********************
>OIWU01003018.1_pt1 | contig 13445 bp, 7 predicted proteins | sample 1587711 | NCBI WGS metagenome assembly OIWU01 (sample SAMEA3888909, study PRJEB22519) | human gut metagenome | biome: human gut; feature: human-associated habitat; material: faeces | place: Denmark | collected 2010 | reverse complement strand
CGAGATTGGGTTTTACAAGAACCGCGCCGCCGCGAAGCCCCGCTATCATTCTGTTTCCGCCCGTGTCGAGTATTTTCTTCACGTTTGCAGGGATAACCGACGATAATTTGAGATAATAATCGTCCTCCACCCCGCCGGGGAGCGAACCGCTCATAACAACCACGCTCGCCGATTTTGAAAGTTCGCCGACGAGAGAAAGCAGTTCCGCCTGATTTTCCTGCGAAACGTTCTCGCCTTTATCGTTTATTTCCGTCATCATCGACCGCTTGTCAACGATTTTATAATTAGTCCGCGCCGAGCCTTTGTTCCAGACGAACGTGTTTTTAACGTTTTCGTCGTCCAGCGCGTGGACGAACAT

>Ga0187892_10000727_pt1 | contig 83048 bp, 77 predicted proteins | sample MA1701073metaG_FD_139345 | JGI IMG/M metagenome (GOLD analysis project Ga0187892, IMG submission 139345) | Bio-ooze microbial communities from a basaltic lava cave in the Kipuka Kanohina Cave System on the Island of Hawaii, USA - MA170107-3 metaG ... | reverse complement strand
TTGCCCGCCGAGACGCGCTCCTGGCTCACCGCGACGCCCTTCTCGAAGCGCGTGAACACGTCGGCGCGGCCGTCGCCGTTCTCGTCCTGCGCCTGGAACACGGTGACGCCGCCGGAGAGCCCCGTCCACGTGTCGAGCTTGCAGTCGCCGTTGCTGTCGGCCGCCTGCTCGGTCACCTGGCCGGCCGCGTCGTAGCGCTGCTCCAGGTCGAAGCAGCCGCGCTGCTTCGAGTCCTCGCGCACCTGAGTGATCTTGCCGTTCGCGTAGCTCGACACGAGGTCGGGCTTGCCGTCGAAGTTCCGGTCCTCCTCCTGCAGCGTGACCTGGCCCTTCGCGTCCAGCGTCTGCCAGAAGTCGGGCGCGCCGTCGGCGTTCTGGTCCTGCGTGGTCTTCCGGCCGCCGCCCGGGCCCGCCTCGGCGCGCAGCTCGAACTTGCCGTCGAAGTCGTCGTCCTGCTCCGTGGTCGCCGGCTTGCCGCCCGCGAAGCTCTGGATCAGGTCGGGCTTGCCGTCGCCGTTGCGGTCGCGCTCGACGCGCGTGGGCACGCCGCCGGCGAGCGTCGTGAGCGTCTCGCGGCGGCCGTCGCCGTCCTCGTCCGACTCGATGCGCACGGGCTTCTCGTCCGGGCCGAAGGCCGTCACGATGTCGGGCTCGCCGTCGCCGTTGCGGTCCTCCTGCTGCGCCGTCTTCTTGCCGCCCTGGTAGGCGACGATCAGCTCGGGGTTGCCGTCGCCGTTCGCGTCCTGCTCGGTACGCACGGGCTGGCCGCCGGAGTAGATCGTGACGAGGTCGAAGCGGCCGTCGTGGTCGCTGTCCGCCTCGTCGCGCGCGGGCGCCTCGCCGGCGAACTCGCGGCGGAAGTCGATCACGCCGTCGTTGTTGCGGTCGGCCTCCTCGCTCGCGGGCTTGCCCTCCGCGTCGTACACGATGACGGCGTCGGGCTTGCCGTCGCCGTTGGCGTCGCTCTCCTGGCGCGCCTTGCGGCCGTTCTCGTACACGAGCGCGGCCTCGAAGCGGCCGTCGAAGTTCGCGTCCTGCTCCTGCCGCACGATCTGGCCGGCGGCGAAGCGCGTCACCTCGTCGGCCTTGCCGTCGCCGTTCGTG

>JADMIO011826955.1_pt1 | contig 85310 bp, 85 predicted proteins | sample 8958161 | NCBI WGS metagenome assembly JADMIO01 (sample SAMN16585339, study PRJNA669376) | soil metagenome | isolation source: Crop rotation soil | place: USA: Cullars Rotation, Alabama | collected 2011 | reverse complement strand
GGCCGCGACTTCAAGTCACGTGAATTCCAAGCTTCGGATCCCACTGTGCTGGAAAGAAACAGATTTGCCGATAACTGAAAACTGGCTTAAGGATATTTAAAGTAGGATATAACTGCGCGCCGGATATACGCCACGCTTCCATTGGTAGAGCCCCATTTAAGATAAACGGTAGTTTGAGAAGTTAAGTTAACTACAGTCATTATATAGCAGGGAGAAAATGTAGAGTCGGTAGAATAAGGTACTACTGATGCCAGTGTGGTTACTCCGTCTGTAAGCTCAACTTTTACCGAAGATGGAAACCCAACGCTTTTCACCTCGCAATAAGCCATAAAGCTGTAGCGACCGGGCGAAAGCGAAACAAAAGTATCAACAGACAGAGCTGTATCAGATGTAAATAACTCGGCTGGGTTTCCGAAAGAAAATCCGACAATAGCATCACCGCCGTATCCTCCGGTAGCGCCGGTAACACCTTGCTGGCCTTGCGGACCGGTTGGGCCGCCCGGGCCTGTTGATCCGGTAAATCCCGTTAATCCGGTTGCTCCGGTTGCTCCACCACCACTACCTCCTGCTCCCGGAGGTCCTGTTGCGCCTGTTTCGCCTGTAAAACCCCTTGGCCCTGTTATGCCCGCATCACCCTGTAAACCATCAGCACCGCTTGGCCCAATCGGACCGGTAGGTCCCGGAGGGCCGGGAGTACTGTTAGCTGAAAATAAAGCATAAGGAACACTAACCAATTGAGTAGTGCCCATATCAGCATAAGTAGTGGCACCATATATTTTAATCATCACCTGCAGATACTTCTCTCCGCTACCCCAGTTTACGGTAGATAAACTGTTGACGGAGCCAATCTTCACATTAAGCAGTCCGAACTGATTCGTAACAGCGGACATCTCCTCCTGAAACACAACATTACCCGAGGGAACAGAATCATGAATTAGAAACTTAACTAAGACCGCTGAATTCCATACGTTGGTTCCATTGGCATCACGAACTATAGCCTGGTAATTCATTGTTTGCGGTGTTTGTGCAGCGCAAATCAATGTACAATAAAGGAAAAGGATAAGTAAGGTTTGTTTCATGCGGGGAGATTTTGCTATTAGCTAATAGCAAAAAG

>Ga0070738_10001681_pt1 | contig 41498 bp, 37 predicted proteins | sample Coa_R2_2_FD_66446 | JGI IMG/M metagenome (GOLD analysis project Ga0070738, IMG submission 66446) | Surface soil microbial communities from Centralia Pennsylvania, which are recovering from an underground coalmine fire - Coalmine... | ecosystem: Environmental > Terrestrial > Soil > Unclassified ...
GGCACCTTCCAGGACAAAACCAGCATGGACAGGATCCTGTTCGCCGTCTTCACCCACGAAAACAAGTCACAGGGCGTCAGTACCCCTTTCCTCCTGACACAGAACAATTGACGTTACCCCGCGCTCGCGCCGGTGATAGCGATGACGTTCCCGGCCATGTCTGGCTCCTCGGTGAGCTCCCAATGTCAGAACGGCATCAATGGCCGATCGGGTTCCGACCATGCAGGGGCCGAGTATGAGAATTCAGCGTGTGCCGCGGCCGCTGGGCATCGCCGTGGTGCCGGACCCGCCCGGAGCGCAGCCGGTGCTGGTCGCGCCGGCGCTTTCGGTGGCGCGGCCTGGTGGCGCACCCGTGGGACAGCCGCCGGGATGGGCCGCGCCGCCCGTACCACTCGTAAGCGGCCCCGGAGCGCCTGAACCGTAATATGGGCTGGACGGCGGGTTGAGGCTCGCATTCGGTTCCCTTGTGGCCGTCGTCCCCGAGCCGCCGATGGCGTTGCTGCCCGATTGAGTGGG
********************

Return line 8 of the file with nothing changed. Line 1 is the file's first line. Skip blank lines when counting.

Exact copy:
GGCACCTTCCAGGACAAAACCAGCATGGACAGGATCCTGTTCGCCGTCTTCACCCACGAAAACAAGTCACAGGGCGTCAGTACCCCTTTCCTCCTGACACAGAACAATTGACGTTACCCCGCGCTCGCGCCGGTGATAGCGATGACGTTCCCGGCCATGTCTGGCTCCTCGGTGAGCTCCCAATGTCAGAACGGCATCAATGGCCGATCGGGTTCCGACCATGCAGGGGCCGAGTATGAGAATTCAGCGTGTGCCGCGGCCGCTGGGCATCGCCGTGGTGCCGGACCCGCCCGGAGCGCAGCCGGTGCTGGTCGCGCCGGCGCTTTCGGTGGCGCGGCCTGGTGGCGCACCCGTGGGACAGCCGCCGGGATGGGCCGCGCCGCCCGTACCACTCGTAAGCGGCCCCGGAGCGCCTGAACCGTAATATGGGCTGGACGGCGGGTTGAGGCTCGCATTCGGTTCCCTTGTGGCCGTCGTCCCCGAGCCGCCGATGGCGTTGCTGCCCGATTGAGTGGG